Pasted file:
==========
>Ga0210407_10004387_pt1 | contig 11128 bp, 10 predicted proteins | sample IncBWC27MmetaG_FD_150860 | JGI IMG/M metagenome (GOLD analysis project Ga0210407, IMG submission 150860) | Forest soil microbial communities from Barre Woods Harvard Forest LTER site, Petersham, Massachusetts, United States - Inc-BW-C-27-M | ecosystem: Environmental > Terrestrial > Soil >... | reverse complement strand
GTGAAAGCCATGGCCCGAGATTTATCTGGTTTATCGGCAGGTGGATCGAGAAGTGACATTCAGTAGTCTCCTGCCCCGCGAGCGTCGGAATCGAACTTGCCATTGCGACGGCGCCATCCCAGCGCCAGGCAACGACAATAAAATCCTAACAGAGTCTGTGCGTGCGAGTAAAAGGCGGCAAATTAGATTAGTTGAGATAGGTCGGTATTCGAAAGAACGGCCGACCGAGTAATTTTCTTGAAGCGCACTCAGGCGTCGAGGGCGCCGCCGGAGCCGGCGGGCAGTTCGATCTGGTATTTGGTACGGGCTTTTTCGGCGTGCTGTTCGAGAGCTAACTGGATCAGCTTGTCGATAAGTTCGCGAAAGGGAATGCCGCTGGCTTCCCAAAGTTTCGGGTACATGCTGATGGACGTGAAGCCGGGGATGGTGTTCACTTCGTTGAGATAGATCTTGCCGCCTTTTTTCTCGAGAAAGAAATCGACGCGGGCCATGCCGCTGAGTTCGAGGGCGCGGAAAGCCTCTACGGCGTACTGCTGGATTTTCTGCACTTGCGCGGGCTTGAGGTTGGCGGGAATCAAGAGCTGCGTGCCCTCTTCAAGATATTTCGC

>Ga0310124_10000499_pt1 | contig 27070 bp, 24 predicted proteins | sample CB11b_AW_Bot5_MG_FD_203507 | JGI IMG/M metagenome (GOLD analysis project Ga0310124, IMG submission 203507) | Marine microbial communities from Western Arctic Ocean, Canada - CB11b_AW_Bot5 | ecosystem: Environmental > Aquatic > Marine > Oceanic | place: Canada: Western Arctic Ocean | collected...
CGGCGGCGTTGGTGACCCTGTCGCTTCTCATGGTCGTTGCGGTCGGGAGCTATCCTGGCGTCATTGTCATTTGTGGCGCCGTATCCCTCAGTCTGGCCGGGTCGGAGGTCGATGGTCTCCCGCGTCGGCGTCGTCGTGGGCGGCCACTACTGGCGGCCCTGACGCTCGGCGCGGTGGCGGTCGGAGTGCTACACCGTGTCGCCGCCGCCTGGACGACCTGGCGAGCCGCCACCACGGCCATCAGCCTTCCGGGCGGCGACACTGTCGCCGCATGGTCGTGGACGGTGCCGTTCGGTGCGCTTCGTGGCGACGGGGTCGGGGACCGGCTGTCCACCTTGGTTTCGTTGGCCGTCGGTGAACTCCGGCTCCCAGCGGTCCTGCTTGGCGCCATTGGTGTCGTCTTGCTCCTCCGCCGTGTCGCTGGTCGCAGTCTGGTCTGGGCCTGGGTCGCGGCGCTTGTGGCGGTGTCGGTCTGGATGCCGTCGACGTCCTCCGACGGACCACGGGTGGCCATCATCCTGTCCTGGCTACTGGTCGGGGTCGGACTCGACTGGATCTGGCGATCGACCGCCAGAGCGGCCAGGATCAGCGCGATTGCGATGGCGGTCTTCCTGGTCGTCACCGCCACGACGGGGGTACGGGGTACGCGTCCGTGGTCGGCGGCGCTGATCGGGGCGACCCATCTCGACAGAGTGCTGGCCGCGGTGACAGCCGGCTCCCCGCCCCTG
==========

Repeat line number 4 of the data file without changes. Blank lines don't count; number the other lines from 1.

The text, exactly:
CGGCGGCGTTGGTGACCCTGTCGCTTCTCATGGTCGTTGCGGTCGGGAGCTATCCTGGCGTCATTGTCATTTGTGGCGCCGTATCCCTCAGTCTGGCCGGGTCGGAGGTCGATGGTCTCCCGCGTCGGCGTCGTCGTGGGCGGCCACTACTGGCGGCCCTGACGCTCGGCGCGGTGGCGGTCGGAGTGCTACACCGTGTCGCCGCCGCCTGGACGACCTGGCGAGCCGCCACCACGGCCATCAGCCTTCCGGGCGGCGACACTGTCGCCGCATGGTCGTGGACGGTGCCGTTCGGTGCGCTTCGTGGCGACGGGGTCGGGGACCGGCTGTCCACCTTGGTTTCGTTGGCCGTCGGTGAACTCCGGCTCCCAGCGGTCCTGCTTGGCGCCATTGGTGTCGTCTTGCTCCTCCGCCGTGTCGCTGGTCGCAGTCTGGTCTGGGCCTGGGTCGCGGCGCTTGTGGCGGTGTCGGTCTGGATGCCGTCGACGTCCTCCGACGGACCACGGGTGGCCATCATCCTGTCCTGGCTACTGGTCGGGGTCGGACTCGACTGGATCTGGCGATCGACCGCCAGAGCGGCCAGGATCAGCGCGATTGCGATGGCGGTCTTCCTGGTCGTCACCGCCACGACGGGGGTACGGGGTACGCGTCCGTGGTCGGCGGCGCTGATCGGGGCGACCCATCTCGACAGAGTGCTGGCCGCGGTGACAGCCGGCTCCCCGCCCCTG